Study Guide for Exam 1
Study Guide for Exam 1 FSCN 1112
U of M
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Popular in Nutrition and Food Sciences
This 15 page Study Guide was uploaded by Alexandra Cummins on Thursday October 1, 2015. The Study Guide belongs to FSCN 1112 at University of Minnesota taught by Mashek, Douglas in Summer 2015. Since its upload, it has received 178 views. For similar materials see Principles of Nutrition in Nutrition and Food Sciences at University of Minnesota.
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Date Created: 10/01/15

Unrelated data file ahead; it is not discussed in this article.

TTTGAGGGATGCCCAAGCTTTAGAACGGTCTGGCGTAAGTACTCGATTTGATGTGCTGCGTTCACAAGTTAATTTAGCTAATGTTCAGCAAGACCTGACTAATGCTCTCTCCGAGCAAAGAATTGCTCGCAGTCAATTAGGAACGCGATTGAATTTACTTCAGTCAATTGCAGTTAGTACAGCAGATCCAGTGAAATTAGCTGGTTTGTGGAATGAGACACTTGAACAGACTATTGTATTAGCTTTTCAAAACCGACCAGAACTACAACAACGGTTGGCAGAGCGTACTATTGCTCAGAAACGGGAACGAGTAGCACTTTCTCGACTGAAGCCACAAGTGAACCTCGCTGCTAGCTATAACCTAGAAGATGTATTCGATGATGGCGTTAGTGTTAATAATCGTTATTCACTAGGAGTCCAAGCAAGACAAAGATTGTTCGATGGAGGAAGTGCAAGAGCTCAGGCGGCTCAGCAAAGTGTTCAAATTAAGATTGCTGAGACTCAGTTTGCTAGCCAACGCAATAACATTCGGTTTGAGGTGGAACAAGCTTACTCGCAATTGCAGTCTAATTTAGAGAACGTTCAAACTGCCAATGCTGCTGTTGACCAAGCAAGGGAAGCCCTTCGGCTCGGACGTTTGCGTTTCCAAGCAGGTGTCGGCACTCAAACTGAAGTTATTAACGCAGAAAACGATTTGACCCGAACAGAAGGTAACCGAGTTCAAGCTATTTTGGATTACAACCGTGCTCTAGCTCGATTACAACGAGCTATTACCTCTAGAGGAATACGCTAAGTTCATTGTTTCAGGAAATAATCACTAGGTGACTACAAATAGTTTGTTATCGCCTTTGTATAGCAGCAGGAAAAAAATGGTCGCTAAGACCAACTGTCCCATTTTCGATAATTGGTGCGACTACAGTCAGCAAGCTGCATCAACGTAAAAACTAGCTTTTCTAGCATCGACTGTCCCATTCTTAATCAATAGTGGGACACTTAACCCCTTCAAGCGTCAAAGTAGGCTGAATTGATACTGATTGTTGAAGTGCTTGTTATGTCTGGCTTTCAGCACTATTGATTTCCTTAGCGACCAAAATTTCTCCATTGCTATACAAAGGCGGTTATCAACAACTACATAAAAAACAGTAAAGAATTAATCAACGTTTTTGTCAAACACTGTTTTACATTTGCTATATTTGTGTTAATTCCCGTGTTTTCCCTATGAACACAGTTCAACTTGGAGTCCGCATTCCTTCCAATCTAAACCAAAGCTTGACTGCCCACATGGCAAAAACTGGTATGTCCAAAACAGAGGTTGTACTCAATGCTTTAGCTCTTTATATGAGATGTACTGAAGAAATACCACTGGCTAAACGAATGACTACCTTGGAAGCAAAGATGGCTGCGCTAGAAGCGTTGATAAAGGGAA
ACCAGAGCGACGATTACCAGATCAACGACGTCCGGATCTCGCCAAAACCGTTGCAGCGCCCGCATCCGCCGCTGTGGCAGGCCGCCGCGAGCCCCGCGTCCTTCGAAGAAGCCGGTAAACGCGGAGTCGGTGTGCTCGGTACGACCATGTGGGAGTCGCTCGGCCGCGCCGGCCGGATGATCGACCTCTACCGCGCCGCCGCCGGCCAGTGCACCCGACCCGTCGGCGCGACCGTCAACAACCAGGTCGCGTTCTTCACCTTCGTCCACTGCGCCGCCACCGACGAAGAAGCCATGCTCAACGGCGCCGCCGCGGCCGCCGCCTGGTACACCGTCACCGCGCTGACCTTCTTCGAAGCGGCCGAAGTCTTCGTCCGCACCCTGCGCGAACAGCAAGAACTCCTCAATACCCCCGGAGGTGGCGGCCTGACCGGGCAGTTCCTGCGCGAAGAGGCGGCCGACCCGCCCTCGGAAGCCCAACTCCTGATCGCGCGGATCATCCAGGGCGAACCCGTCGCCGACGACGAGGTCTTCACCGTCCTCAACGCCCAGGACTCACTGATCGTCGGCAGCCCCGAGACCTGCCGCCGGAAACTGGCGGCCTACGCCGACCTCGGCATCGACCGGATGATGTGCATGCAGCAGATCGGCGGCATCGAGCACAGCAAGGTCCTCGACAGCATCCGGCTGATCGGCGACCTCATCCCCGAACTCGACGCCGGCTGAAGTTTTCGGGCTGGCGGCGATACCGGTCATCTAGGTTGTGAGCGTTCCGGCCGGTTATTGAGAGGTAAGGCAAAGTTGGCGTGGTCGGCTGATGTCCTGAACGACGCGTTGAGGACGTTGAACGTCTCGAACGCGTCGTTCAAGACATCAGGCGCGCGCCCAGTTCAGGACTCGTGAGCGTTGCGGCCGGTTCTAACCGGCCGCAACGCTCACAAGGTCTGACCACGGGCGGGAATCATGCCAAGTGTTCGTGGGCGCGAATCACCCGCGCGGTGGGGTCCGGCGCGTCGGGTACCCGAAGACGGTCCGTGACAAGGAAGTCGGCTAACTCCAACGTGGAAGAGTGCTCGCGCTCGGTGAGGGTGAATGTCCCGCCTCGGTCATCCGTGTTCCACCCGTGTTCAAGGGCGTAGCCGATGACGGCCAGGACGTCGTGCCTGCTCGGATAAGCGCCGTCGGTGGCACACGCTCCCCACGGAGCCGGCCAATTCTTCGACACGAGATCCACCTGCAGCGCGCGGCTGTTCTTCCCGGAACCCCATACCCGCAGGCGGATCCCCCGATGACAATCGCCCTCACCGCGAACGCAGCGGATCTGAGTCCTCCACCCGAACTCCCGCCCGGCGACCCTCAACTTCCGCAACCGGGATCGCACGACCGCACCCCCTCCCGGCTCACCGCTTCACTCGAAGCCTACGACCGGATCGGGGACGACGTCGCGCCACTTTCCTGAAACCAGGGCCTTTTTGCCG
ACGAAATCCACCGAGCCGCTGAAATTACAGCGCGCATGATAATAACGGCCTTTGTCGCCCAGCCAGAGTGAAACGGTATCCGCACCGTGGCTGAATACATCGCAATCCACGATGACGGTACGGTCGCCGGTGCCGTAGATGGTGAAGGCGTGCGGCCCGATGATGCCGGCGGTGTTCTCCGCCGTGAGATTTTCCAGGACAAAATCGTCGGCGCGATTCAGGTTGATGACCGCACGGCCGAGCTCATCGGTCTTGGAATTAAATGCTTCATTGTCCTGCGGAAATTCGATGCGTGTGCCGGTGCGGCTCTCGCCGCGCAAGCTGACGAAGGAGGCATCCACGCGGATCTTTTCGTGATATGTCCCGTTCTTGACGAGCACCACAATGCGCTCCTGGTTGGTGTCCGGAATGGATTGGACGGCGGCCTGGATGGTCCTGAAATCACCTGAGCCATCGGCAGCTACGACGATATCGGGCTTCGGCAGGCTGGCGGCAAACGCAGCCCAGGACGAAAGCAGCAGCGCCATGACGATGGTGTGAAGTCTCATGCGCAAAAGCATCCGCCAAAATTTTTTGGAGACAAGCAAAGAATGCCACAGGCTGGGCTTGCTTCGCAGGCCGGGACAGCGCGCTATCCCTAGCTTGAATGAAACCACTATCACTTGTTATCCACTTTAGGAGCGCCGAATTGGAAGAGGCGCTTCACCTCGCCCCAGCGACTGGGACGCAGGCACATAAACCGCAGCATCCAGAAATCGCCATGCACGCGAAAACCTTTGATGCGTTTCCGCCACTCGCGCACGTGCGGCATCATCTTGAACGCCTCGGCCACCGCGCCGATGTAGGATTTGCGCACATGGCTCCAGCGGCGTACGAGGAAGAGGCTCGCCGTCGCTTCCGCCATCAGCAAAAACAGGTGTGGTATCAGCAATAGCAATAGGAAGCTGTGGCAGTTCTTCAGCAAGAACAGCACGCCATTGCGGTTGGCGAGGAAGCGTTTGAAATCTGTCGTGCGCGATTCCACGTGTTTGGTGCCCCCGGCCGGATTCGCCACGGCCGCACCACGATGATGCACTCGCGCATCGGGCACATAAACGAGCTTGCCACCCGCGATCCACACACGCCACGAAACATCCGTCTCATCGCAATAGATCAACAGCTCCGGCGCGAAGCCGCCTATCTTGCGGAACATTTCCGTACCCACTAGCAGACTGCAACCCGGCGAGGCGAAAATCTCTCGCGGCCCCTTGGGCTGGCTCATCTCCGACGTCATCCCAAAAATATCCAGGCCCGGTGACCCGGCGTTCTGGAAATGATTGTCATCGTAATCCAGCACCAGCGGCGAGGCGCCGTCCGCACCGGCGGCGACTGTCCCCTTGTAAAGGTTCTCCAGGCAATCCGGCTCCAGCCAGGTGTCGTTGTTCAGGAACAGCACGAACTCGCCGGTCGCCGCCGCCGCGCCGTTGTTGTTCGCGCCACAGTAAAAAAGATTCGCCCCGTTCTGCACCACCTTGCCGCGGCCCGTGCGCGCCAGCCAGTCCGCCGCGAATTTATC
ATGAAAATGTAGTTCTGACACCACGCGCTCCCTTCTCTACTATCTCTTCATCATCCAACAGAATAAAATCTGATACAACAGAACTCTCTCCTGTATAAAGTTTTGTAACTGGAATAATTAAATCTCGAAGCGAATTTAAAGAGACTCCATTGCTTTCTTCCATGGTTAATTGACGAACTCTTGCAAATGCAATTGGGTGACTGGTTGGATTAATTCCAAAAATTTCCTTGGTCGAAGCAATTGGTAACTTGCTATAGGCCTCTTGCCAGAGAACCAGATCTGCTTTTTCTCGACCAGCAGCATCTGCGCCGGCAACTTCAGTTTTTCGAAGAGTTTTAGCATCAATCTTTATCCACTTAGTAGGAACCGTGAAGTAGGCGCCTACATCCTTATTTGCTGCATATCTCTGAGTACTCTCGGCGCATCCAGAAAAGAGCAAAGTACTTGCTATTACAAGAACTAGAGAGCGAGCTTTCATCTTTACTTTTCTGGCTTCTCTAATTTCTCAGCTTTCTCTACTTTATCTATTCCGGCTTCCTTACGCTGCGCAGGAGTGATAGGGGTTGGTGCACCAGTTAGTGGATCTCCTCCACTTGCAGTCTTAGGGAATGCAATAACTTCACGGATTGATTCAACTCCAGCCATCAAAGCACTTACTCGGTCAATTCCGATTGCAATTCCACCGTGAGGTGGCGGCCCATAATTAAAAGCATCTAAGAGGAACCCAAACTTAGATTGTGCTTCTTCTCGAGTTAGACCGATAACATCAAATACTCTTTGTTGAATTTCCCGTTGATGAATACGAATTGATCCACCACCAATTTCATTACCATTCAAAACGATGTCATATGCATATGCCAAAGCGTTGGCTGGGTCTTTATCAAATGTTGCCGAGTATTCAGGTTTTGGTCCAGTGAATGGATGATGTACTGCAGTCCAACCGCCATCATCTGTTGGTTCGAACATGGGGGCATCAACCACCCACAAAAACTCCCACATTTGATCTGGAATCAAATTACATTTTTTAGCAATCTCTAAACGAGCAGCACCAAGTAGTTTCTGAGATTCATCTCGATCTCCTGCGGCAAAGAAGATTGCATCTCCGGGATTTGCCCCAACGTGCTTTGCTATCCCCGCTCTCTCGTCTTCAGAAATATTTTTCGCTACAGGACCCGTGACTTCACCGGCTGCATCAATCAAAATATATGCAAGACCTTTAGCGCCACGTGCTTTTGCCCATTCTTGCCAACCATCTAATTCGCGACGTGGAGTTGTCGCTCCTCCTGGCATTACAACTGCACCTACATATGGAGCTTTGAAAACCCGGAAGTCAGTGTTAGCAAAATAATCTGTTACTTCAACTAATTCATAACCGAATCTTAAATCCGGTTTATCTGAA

Study Guide for Nutrition Exam 1 Week 1 1 2 3 What are nutrients What are the 6 key nutrients What foods are they in What are the 3 nutrients used for energy How many kcal g do you get for each 4 What are phytochemicals 5 What makes up a nutritional assessment 6 Does genetics play a role in nutrition If so how 7 What do these mean in regard to your diet DRI EARRDA AI UL DV and EERAMDRI 8 What is nutrient density Which foods are nutrient dense Which are not 9 Name the 3 main food label claims What are some common claims on food labels today Week 2 1 What factors affect nutrient composition 2 What are the 5 categories of food recognized by the US government What trends are they noticing in what we eat 3 What does it mean to be food insecure How many people are considered food insecure What programs are there to help those people in the US 4 What is the difference between under nutrition and micronutrient deficiency 5 What are the pros and cons of organic foods 6 What are the pros and cons of GMO s 7 What is rBGH Food irradiation Cloning 8 What are the pros and cons of food additives How does the FDA regulate them 9 Who is at an increased risk for foodborne illnesses Name 3 critical points of contamination 10 List 5 types of pathogens and give examples of eachwhat foods they can contaminate 11 What causes water contamination in the US What affect does this have on food Week 3 1 What are the levels of organization in the body 2 What system is directly involved in digestion Name the organs in order of food contact and the organs that are indirectly involved in digestion 3 What is the difference between digestion and absorption 4 What are the different layers that make up the lining of most of the GI tract 5 What is a sphincter Where are they on the GI tract 6 What ways do muscles in the GI tract move food 7 Name the major secretions involved in digestion Where are they made what are they for 8 What is the mouth responsible for 9 What is the epiglottis 10 How does the stomach digest food What gets digested in the stomach 11 Name all of the parts of the small intestine What happens in the small intestine 12 How does the liver aid digestion 13 What does the gallbladder do 14 What does the pancreas produce to aid digestion 15 Name 4 ways cells absorb nutrients 16 What is absorbed in the stomach The small intestine The large intestine 17 Where do nutrients go after they are absorbed 18 What is the most important part of the large intestine 19 What in uences the micro biome 20 What are some common GI tract diseases What are the symptoms and causes 2 1 What are carbohydrates How are they made What are they made of 22 What are monosaccharides Disaccharides Name some examples 23 What are complex carbohydrates What foods can they be found in 24 What are the differences between soluble and insoluble fiber Week 4 1 What are the major types of sweeteners used in foods 2 Put these in order from least sweet to most sweet sucrose artificial sweeteners lactose fructose What is the recommended daily intake of sugars Of carbs in general What are the benefits of eating carbs from a digestive health standpoint How are carbohydrates digested Which 2 hormones control blood sugar What do they do What are the differences between the 2 types of diabetes What is the glycemic index How is the glycemic load different What is the major type of fat eaten by humans What is it made of How is it made in the body Destroyed 10 Name examples for short medium and long chain fatty acids 11 What are the levels of saturation What foods are they in 12 What is hydrogenation What are trans fats 13 What are the essential fatty acids 14 How does the body use triglycerides 15 What are phospholipids 16 What are sterols 990N991er Answers Week 1 1 The substances humans need to survive are called nutrients Nutrients must a Be required by the body the body would be hurt without it b Must preform a specific biological function ex rebuild muscle tissue c 3 groups include energy supply materials for growth development and regulate body systems Energy Supply 1cal the amount of energy needed to raise a mL of water 1 C 2 The body needs energy to I Build structures I Contract muscles I Maintain ion balance in cells I Operate nervous system 0 Carbohydrates I 1g provides 4kcal of energy I Simple carbs called sugars ex table sugar sweetener in soda I Complex carbs ex bread pasta Carbs are not essential to support life however most people get the majority of their energy through carbs o Lipids I 1g provides 9kcal of energy most energy dense nutrient I Ex olive oil butter lard 0 Proteins I 1g provides 4kcal of energy protein is often not converted into energy because it is needed to do other work in the body I Builds structures repairs muscle damage GrowthDevelopmentRegulation o Vitamins I Water soluble BC I Fat soluble A D EK 0 Minerals I INORGANIC no carbon I Major Na K Cl Ca and P I Trace Fe Zn Cu and Se 0 Water I Body is 6070 water I Essential for body processes 3 Carbohydrates 4kcalg lipids 9kcalg protein 4kcalg 4 PhytochemicalsZoochemicals AKA functional foods 0 Compounds not REQUIRED in diet but have huge health benefits 0 Ex consuming capsaicin in peppers has been linked to longer lives lycopene is an antioxidant 5 Nutritional Assessment 0 Anthropometric I Physical measurements I Heightweight 0 Biochemical I Nutrients in body I Bloodurine analysis needed 0 Clinical I Physical evidence of poor health I Rash 0 Dietary I Food consumed I Nutritional value of daily intake of food 0 Environmental I Environment and economical background I In uences the other parts of the assessment 6 Environment and DNA in uence susceptibility to disease 0 Genes and genetic mutation determine an individual s nutritional needs and how nutrients are used 0 Higher risk of disease can run in families through common gene mutations an increased risk of breast cancer heart disease 7 DRI Dietary Reference Intake 0 Nutrient recommendations EAR Estimated Average Requirement Daily nutrient requirement for 50 of the population Must be quantifiable and have marked success Used for 17 major nutrients carbs protein vitamins Ex the EAR for calcium is based on the amount needed to avoid osteoporosis RDA Recommended Dietary Allowance 0 Based on EAR 0 Daily amount estimated to satisfy 9798 of the population s needs 0 A goal for daily intake to reduce minimize the risk of disease AI Adequate Intake 0 Estimate for nutrients that have insufficient data or are not linked to a singular disease marker 0 Ex fatty acids fiber UL Upper Intake Limit 0 The maximum dose of a nutrient that allows the body to stay at a functioning level Energy Recommendations 0 EER and AMDRI 0 Based on multiple factors in development growth pregnancy DV Daily Values 0 Developed by FDA and put on food labels uses DRA and DRV daily reference values 0 For any individual over 4 years old 0000 8 Nutrient density 0 Calorie to nutrient ratio 0 Ex coke vs milk milk is more nutrient dense 9 Nutrient density 0 Calorie to nutrient ratio 0 Ex coke vs milk milk is more nutrient dense Week 2 1 Factors affecting nutrient composition 0 Freshness foods loose nutrients over time 0 Processing can remove nutrients or make them more available through cooking 0 Soil compositionweather grapes for wine making depend on rain sunlight 0 Genetic background generic tomatoes vs heirloom 0 Storage freezer vs fridge vs hot sun 2 Food categories dairy meatbeans fruits vegetables grains oil a US gov says people need more fruits vegetables whole grains low fat dairy varied protein seafood and fiber b US gov says people need less salt saturated fat and alcohol c Serving size suggestions not always the size of the package have increased over the past few decades d Studies show an increase in portion size has led to a rise in obesity 3 Food insecurity uncertain access to healthy safe food 1 in 6 people worldwide are food insecure especially in developing countries a 13 of the world population has a micronutrient deficiency b In the US 15 of population is food insecure closely linked to poverty c Highest in children minorities and single parents Food security programs d SNAP supplemental nutrition assistance program i Food stamps ii 11 of US population participates e WIC support for women infants and children i 9 million participants f Second Harvest Heartland distributes 70 million lbs of food to MN every year 4 Under nutrition lack of energy supply carbs protein fat Micronutrient deficiency missing vitamin A vitamin D iron or any other vitamin mineral 5 Pros i Lower antibiotic resistance ii Lower environmental impact reduce dead zones around river deltas by decreasing harmful chemicals in water systems iii Reduce negative health effects related to harsh chemicals consumer and farmer b Cons i Expensive ii Not efficient lower yield iii Shorter shelf life iv NO NUTRITIONAL DIFFERENCE BETWEEN ORGANIC AND NONORGANIC 6 Ex A gene in a certain type of bacteria makes a toxin that repels the European corn borer When the gene is added crop success rises because of the decrease in pest activity a Pros ii iii Cons ii Adds nutrients vitamin A inserted into rice Increases yield Makes crops disease resistant Big business has total control over all of their seeds because they are considered intellectual property GMOs mutate and can spread into neighboring fields US leads world in GMO production corn soybean cotton GMOs are banned in Europe based on consumer demand Safety concerns i ii iii iv Addition of new allergies to certain types of food no documented proof to support conclusion Unintended gene ow GMO crops reseed and drift to neighboring farms Crop gene pool is getting smaller and smaller species are becoming more homogenous ie development of Bt resistant insects can wipe out entire farms Insufficient regulation and oversight could lead to problems slipping through the system 7 Recombinant bovine growth hormone rBGH i ii iii iv Injected into cows to increase milk production Milk is chemically identical to that of untreated cows Concerns cow health unknown safety risks Banned in other countries based on consumer demand b Food irradiation C i Radiant energy microwaves emitted to kill pathogens on food and extend shelf life Cloning i ii iii Currently not approved for consumption No effect of cloning on meatmilk composition Could be used to propagate selected animals 8 Improve freshness and safety as well as add to nutritional value enhance color avortexture Incidental addition BPA leaching into food from packaging Can be synthetic or natural Food additive regulation FDA 0 O O O O GRAS generally recognized as safe Ex sugar salt To find out if an additive is safe it is fed to a mouserat in extremely high doses for a short period of time Not a very accurate way to measure humans differ greatly from lab mice and should be worried about a lifetime of exposure in low doses Concerns I Individual sensitivity to an additive I Informationresearch on additives is not detailed enough 9 Individuals at risk People with weakened immune systems HIVAIDS I Pregnantlactating women I Infants and small children I The elderly 0 Common points of contamination I Contaminated by feces spinach crops grown near fields fertilized by manure can pick up E coli I Contamination by affected individual open wounds can transfer pathogens I Cross contamination in the kitchen a cutting board used for raw chicken is used for raw veggies biggest concern for home cooks 10 Bacteria 0 Need nutrients water and proper temperature 41 F 1350 F in order to survive o Salmonella eggs poultry 1 million casesyear o Campylobacter meat poultry 850000 casesyear o E Coli beef produce 175000 casesyear most lethal bacteria Viruses norovirus o Reproduce inside of body cells 0 Seafood Parasites 0 Live in hosts 0 Tapeworm Prions 0 Bovine spongiform encephalopathy BSE mad cow disease 0 Comes from eating infected brains Toxins o Mycotoxins form molds that are harmful 11 Threats to safety I Runoff from farms I Pollution from boats factories I Unlawful disposal of chemicals fecal waste I Can affect fish 0 Environmental concerns I Mercury and heavy metals in fish salmon I Other PCBs antibiotics Week 3 1 molecules cells tissue organ organ system organism 2 Systems directly involved with food mouth esophagus stomach small intestine large intestine rectum anus Systems indirectly involved with nutrient absorption liver pancreas gallbladder 3 Digestion is the process of breaking down foods into a form the body can use while absorption is the uptake of nutrients from GI tract into the body Mucosa inner most layer lots of mucus for lubrication Sub mucosa contains blood vessels that take nutrients away to body Muscles moves food through system Serosa protective layer 5 Sphincter prevents food from owing the wrong way 5 total 3 examples include ii iii 6 Movement 1 ii iii 7 Secretions 1 ii iii iv V vi vii Esophageal sphincter keeps food in stomach keeps acid in failure to do so results in heartburn Pyloric sphincter controls ow out of stomach Sphincter of Oddi controls ow of bile from gallbladder Peristalsis contraction of muscles to move food along Segmentation repeated contraction to break food up into smaller pieces Mass movements peristalsis over a long distance Saliva mouth lubrication starch breakdown keep a cracker in your mouth and it will start to taste sweet as large carbs are broken down into sugars Mucus used throughout GI tract lubrication Enzymes break down the majority of the food we eat each has a specific job breaking down a macromolecule into something smaller that can be absorbed mostly in small intestine Acid denatures proteins destroys microorganisms in stomach Bile aids in fat digestionabsorption made in liver controlled by gallbladder Bicarbonate neutralizes pH once food is done in stomach made in pancreas Hormones coordinate all processes and used throughout the body 8 Chewing enables us to swallow food increases surface are of food particles a Saliva components i ii iii b Tastes i ii Lysozymes breaks down bacteria Mucus holds bolus of food together Amylase breaks down starch Taste buds on tongue and soft palate 5 different tastes salty sodium sour acid sweet sugar bitter phytochemicals from plants and umami earthy savory amino acids iii Olfactory glands in nose are used to smell food and greatly impact taste 9 Epiglottis pushes food down esophagus prevents food from going down the windpipe 10 Acid HCl is used to digest food Little is absorbed through stomach Starts protein digestion Pepsinogen is secreted but only digests as pepsin in low pH Lipase is released to start fat breakdown Gastrin hormone that releases HCl and pepsinogen Mucus protects lining cells of the stomach from harmful HCl acid contact makes ulcers ulcers common in long term aspirin users 11 Most digestion and absorption happens in the small intestine a 3 parts i Duodenum ii Iejunum iii Ileum b Lots of surface make absorption possible i Villi finger like structures inside small intestine filled with blood vessels ii Microvilli fingers on the villi to increase surface area 12 The liver produces bile to help absorb fat helps make fat water soluble It is also the sorting center for all nutrients that have been absorbed into the blood stream fat soluble nutrients are treated in the lymphatic system 13 The gallbladder stores controls the ow of bile 14 Produces a hormones for the blood stream as well as for digestion b bicarbonate to neutralize HCl in stomach c lipases proteases and amylase enzymes d Hormones play a big role in digestion there is a lot of communication between the brain and gut qorhrbposrsv 15 i Passive diffusion nutrients move from an area of high concentration food to an area of lower concentration cells water fats ii Facilitated diffusion proteins help nutrients move into cells fructose iii Active absorption energy is required to get nutrients from food into cells glucose amino acids iv Endocytosis substances are engulfed by membranes to be brought into cells antibody absorption in infants 16 Stomach absorbs water and alcohol Small intestine absorbs carbs proteins and fat Large intestine absorbs minerals vitamin K biotin and fatty acids from bacteria 17 Blood vessels collect nutrients I Nutrient rich blood collects in the portal vein and then goes to the liver to be filtered I Fat soluble particles collect in lymph system 18 BACTERIA 0 Control pathogenic bacteria by forcing them to compete for survival 0 Make essential vitamins vitamin K 0 Produce short chain fatty acids from fiber side effect gas 0 O O O O 0 Over 5000 species of bacteria in gut 10x more bacteria in gut that there are cells in the body Good bacteria have been linked to lowering obesity cancer diabetes Probiotic live bacteria that provide health benefits Activia Prebiotic nondigestible carbohydrates that promote bacterial growth Cdiff can be cured by transplanting bacteria from a healthy person to infected patient fecal transplant Leaky gut front line of cells break apart and bacteria leak into blood stream which can then infect the entire body 19 Diet bacteria in gut grow and adjust based on what we eat Genetics cell communication plays an important role in working with the bacteria Immune system works in conjunction with bacteria making sure only the helpful ones get to stay Pathogens harmful bacteria compete with healthy bacteria to alter micro biome Antibiotics strong antibiotics can wipe out helpful bacteria forcing most of the biome to rebuild this can be good an bad First 3 years of life are crucial for developing which bacteria will be in the gut for your entire life i During this time the more antibiotics you take the harder it is to restore a normal ora ii Bacteria growth is linked to immune system and correlates to preventing disease as you age Mice study germ free mice were given bacteria from obese underweight mice and the germ free mice took on the traits of their bacterial donors 20 Heartburn and GERD gastroesophogeal re ux b 1 GERD is the chronic version of heartburn ii Foods that increase risk fats spicy foods iii Treatments include antacids and inhibitors that block HCl production in the stomach iv Laying down after big meals makes an episode more likely Ulcers i Caused by bacteria treated using antibiotics ii Aspirin can thin mucus lining of stomach also causing ulcers iii Smoking increases risk c Gallstones i Hard clumps of cholesterol build up ii Main reason people have their gallbladder removed d Intestinal gas i Byproduct of the fermentation of carbohydrates by bacteria in the gut ii Treat by limiting soluble fiber and ingesting enzymes that break down foods that only bacteria can digest Beano e Constipation i Caused when diet lacks fiber and water ii Physical activity can help f Diarrhea i Classified as 3 or more loose stools per day ii One of the leading causes of death especially in 3rd world countries iii Causes major dehydration g Irritable bowel syndrome IBS i Affects 15 of US adult population ii Irregular bloating pain h In ammatory bowel disease IBD i Includes ulcerative colitis and Crohn s disease ii Affects 1 in 500 Americans i Hemorrhoids i Swollen veins j Celiac disease i Inherited autoimmune disorder ii Immune system reacts to gluten a protein as harmful and attacks nearby cells in GI tract iii Destroys villi making it difficult to absorb nutrients iv Many people are not diagnosed v Treatment avoid gluten wheat rye barley corn rice and buckwheat are OK 21 Carbohydrates are molecules that provide the body with energy They are made up of carbon oxygen and hydrogen and are made through the process of photosynthesis 22 Monosaccharides i Hexoses 6 carbons 1 Glucose blood sugar very important in body 2 Fructose part of sucrose 3 Galactose part of lactose 4 Sugar alcohols xylitol sorbitol found in chewing gum ii Pentoses 5 carbons 1 Ribose and deoxyribose b Disaccharides i Connected by bonds that are very specific and have very specific breaking mechanisms ii Maltose 2 glucose molecule bound together with an alpha bond iii Lactose galactose and glucose bound together with a beta bond iv Sucrose glucose and fructose bound with an alpha bond 1 Most common sugar in human diet table sugar 23 Oligosaccharides 310 monosaccharides i Examples Raffinose stachynose ii Can t be digested by humans the bacteria in the gut will digest these b Polysaccharides i Digestible 1 Starch a Amylose long strait chain of glucose b Amylopectin branched chain of glucose Glycogen humans turn carbs into this to be stored in the liver to regulate blood sugar and in muscles to power movement 24 Digestible Starch o Amylose long strait chain of glucose 0 Amylopectin branched chain of glucose Glycogen humans turn carbs into this to be stored in the liver to regulate blood sugar and in muscles to power movement Indigestible glucose strung together with beta bonds Dietary fiber naturally found in foods Functional fiber added into food for health benefits Soluble fiber can dissolve in water examples include pectin and gums helps lower cholesterol by trapping it in fiber complex Insoluble fiber cellulose lignin responsible for plant support Bacteria feast on all of the indigestible fiber that we consume Cellulose insoluble found in outer skins Pectin soluble found inside fruits Ligninhemicellulose insoluble outermost shell of grains bran Soluble fibers in fruits oats and legumes help lower blood cholesterol delay gastric emptying lowers blood glucose and feeds bacteria in gut 0000 Week 4 1 Mono and disaccharides table sugar high fructose corn syrup 0 High fructose corn syrup 55 fructose 45 glucose similar to sucrose composition Sugar alcohols few calories used in sugar free gum Alternative sweeteners o Saccharin sweet n low 0 Can t be cooked 0 Doesn t provide any energy for the body 0 Aspartame equal 0 Can t be cooked 0 Contains phenalalanine o 4 kcal g but 200x sweeter than table sugar so less is needed 2 lactose sucrose fructose artificial sweeteners 3 FDA recommends 130g of carbs per day with as few sugars as possible There is no defined limit to the number of sugars 4 Eating carbs also spares the body from having to use proteins to make energy They also help prevent ketosis when carbs are not present energy is made by converting fat into energy Sometimes fats are not broken down all the way and are left as harmful ketones Consuming indigestible fiber promotes bowel health and prevents diverticulosis 5 The steps of carbohydrate digestion 1 There is a small amount of amylase in the mouth to start breaking down starches 2 Not much happens as carbs pass through the stomach 3 As carbs enter the small intestine the pancreas dumps in enzymes to break them down so simple sugars can be absorbed by the small intestine 4 In the large intestine bacteria break up the remaining insoluble ber 5 Once glucose and fructose are absorbed they are sent to the liver 0 Fructose is metabolized much differently than glucose so it needs to be converted to glucose before it can be used 0 If more glucose is ingested than needed it is stored in the liver and muscles as glycogen for controlling blood sugar and to provide energy The rest is converted to fat 6 Blood sugar control 0 Insulin made in pancreas when glucose levels are high targets liver muscles and adipose tissue tells tissue to take in glucose from the blood and tells liver to stop adding glucose into the blood 0 Glucagon when glucose levels are low Tells liver to break down glycogen and release it as glucose into the blood stream 7 Type 1 childhood onset 5 of cases 0 The immune system destroys pancreas cells that recognize glucose in the blood o Insulin pumps must be used in conjunction with an adjusted diet 0 High risk of blindness heart disease or amputation Type 2 adult onset 0 Cells build up a tolerance to insulin and stop reacting so the pancreas makes more and more until the cells burn out 0 Results in hyperglycemia 0 Treatment prevention includes changing diet exercising or medication 0 Trend in rising levels of obesity is a direct cause of the rise in diabetes 8 Glycemic Index a Tests the blood glucose in response to food b A ratio of a blood glucose compared to a standard ingesting glucose at a standard amount by weight c Lower GI numbers are good the higher the number the faster levels drop back down to the quothungryquot level The glycemic load is similar to the GI but rather than measuring in a standard weight of food the GL uses a serving size of the food as the standard amount 9 Most of the fats in the human diet are triglycerides 0 Made up of a glycerol molecule and 3 fatty acids 0 2 important processes in body I Esterification the reaction that builds triglycerides most cells in the body can do this I Lipolysis burns energy by breaking down fat 10 Long chain fatty acids 12 carbons or more Mostly animal based Medium chain fatty acids 610 Ex coconut oil Short Chain fatty acids less than 6 Not found in diet but made by bacteria in gut and then absorbed 11 Saturated fats no double bonds 0 found in animals coconut oil Monounsaturated fats one double bond 0 Peanut oil olive oil Polyunsaturated fats many double bonds 0 Soybean oil corn oil 0 Cis bent make the molecule exible 0 Trans make unsaturated look like saturated fats rigid made when fats are partially hydrogenated margarine shortening 12 Hydrogenation the process by which fats are saturated by breaking double bonds to add hydrogen Originally used because chains with double bonds would spoil more easily that saturated fats Trans fats make unsaturated fats look like saturated fats rigid They are made when fats are partially hydrogenated margarine shortening 13 Essential fatty acids the body can t make these both work as hormones to stop bad in ammation ex eicosanoids I Linoleic C182 Omega6 Used to make longer chain fatty acids in the body I Alphalinoleic C182 Omega3 Also used to make longer chain fatty acids Major component of fish oils 14 Most triglycerides are stored in adipose tissue They are used for insulation energy storage cushioning for organs and storage of fatsoluble Vitamins 15 Phospholipids O O O O 0 Makes up cell membranes Emulsifier makes small amounts of fats soluble in water Cam be made by the body or found in foods egg yolks Made of a glycerol molecule and 2 fatty acids When fats and water mix in the presence of phospholipids micelles form around the fat making a small amount soluble in water 16 Ring structure rather than fatty acids chains 0 Building blocks for hormones bile 0 Most sterols come from plant sources